The year 2004 saw Vedanta Resources Plc. taking the bold step of announcing a global bond offering, and taking control of the ‘Konkola Copper Mines’ in Zambia, Africa. In 2007 Vedanta acquired a controlling stake in ‘Sesa Goa Limited’, India’s largest producer-exporter of iron ore, and in 2010 the company acquired South African miner Anglo American’s portfolio of zinc assets in Namibia, Ireland and South Africa. A year later came a controlling stake in Cairn India, India’s largest private sector oil-producing firm. Sesa Goa’s merger with Sterlite Industries was announced in 2012, as part of the Vedanta Group’s consolidation process.
Today Vedanta Resources, head-quartered in London, is a globally diversified natural resources conglomerate, with active interests in zinc, lead, silver, copper, iron ore, aluminium, power generation, and oil & gas. The greatest share of its assets, however, lies in India – Agarwal though resident in London, has assertively reiterated often that his heart and soul remain firmly on Indian soil.
Anil Agarwal and the Vedanta Group have not been devoid of controversies and criticism either, both of them accruing in bushelfuls and dogging the company’s heels across continents. It was in 2004 that a committee of the Indian Supreme Court advanced the charge on Vedanta that it had dumped thousands of tons of toxic arsenic-bearing slag near its factory in the Indian state of Tamilnadu, poisoning the environment and endangering neighbouring populations. Another committee of the same court in 2005 charged that Vedanta had forcibly ejected over one hundred indigenous families from their homes in Odisha, where it had sought to mine bauxite. According to the committee’s report: “… an atmosphere of fear … was created through hired goons,” residents were “beaten up … by employees of Vedanta.” The company’s actions in Odisha were rebuked by the British commerce agency, and the Church of England investment funds sold their shares in the company in protest.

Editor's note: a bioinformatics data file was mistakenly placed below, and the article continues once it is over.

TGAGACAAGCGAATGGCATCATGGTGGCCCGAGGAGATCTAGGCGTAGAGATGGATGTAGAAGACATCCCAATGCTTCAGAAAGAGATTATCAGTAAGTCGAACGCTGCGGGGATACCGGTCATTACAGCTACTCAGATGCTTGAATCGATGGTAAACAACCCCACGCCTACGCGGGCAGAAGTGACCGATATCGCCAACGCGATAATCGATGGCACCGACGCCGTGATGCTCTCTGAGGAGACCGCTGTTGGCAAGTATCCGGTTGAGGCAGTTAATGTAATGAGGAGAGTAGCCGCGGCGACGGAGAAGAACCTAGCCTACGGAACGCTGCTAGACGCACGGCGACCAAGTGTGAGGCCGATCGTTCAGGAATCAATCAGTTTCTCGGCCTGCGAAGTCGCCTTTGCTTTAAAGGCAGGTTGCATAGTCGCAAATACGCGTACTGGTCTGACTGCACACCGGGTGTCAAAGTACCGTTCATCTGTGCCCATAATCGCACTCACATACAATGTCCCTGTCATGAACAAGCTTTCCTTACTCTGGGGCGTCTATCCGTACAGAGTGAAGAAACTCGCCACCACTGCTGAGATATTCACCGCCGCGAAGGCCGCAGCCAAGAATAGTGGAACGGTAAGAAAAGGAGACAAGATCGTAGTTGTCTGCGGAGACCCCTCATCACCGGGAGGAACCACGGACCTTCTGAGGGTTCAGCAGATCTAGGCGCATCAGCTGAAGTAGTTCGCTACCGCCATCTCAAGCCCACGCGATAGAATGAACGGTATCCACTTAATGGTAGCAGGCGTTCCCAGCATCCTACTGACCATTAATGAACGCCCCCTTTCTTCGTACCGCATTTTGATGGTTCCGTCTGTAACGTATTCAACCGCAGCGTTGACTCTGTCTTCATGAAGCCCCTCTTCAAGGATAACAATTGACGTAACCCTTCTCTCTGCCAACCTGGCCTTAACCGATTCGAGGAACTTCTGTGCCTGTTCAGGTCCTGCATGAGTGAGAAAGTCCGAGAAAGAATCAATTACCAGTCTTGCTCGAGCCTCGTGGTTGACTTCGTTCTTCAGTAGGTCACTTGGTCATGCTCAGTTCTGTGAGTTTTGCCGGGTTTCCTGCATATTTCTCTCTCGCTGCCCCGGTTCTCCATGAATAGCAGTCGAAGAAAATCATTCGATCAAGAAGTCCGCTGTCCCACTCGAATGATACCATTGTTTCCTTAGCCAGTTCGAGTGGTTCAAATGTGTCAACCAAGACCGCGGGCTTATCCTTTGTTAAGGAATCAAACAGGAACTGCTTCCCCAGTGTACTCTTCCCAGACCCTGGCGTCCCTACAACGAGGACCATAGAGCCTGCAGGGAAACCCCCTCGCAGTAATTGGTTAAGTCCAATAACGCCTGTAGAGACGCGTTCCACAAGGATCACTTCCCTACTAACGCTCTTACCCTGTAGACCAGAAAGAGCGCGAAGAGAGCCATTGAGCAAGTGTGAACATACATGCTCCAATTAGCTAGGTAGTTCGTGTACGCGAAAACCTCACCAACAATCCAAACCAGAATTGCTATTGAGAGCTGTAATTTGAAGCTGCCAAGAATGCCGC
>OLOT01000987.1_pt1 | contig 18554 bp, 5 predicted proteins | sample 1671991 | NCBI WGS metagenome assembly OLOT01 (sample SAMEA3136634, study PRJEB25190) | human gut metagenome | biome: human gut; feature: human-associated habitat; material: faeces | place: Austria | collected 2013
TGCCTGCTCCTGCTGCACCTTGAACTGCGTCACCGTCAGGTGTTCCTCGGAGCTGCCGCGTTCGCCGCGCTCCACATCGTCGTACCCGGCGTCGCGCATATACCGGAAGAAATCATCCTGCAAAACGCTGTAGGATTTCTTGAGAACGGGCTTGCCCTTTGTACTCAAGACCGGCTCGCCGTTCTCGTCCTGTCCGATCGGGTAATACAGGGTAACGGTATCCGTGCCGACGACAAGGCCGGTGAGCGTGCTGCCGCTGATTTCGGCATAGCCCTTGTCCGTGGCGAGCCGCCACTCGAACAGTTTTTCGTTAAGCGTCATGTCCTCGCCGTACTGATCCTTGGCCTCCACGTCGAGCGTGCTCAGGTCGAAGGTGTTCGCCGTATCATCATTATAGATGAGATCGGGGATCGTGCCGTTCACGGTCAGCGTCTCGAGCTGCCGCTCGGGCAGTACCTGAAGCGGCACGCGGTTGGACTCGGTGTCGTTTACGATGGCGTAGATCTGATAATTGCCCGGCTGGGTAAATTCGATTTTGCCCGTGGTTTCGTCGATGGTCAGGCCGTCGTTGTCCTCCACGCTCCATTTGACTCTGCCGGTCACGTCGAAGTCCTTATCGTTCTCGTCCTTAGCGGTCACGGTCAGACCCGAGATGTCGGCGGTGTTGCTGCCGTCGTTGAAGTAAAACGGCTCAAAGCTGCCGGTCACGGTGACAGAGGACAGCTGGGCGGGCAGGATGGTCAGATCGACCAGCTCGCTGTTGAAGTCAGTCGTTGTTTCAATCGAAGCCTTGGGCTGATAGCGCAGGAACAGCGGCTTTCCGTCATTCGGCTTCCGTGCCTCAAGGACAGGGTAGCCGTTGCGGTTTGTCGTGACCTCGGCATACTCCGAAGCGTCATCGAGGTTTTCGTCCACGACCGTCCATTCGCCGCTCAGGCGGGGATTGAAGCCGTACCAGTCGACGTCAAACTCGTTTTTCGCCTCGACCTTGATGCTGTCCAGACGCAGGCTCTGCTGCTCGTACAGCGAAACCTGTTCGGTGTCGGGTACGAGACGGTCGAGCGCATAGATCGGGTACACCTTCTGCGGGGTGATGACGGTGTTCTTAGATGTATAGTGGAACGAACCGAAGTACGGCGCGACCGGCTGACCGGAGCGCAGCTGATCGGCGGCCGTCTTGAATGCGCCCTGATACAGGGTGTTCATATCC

In Zambia, Vedanta is alleged to have dumped hazardous waste into the Kafue River from its copper mine there resulting in widespread human illness and the death of fish, according to a lawsuit filed by 2,000 local residents. A local judge is said to have observed: “This was lack of corporate responsibility and is criminal … and a tipping point for corporate recklessness.” Zambian officials instituted an audit in 2014, spurred by suspicions that Vedanta has not been paying its proper fees to the government. In addition, hundreds of former mine workers fought Vedanta for severance or disability pay.
Controversies apart, the group is active in philanthropic activities as well, putting its best foot forward on the corporate social responsibility front. Since the year 1992, when Anil Agarwal created the ‘Vedanta Foundation’ as a vehicle through which group companies would carry out their philanthropic programs and activities, Vedanta has been involving itself in developmental activities in almost all the areas where group companies have their footprint, with social activities being carried out under the auspices of the Vedanta Foundation – which manages all philanthropic programs, activities and interventions of the group. To give some scale to this effort, during the financial year 2013-14 for example, Vedanta group companies and the Vedanta foundation together invested some US$ 49 million into building hospitals, schools and infrastructure, conserving the environment and funding community programs that improve health, education and livelihoods of over 4.1 million people in India alone. These initiatives were all undertaken in partnership with either the government and or through non-governmental organisations (NGOs).
Among people who inspire him to give back to society, Agarwal counts Andrew Carnegie and David Rockefeller, who are known for having built public works with their fortunes. Activities funded by Anil’s philanthropy are focused on child welfare, empowerment of women, and education. His philanthropy first came into focus in the media for his personal donation of INR 1,796 Crore (US$ 36 million), fetching him a second ranking in the Harun India Philanthropy List 2014. Anil Agarwal has also pledged to donate 75% of his family and personal wealth to charity, attributing his inspiration to do so by Bill Gates and His Holiness the Dalai Lama.
So much about Anil Agarwal the entrepreneur, business magnate and wealth-creator. Lets take a look at Anil Agarwal the man, He is one who has always enjoyed cycling, an activity he has been avidly pursuing since his childhood. Cycling has also played an important role in his life – so much so that he is married to his childhood friend and fellow cyclist Kiran Gupta. The couple, who have a son Agnivesh and a daughter Priya both living with them in London, still occasionally embark on a cycling do. Anil is a strict vegetarian and is a devotee of Lord Krishna.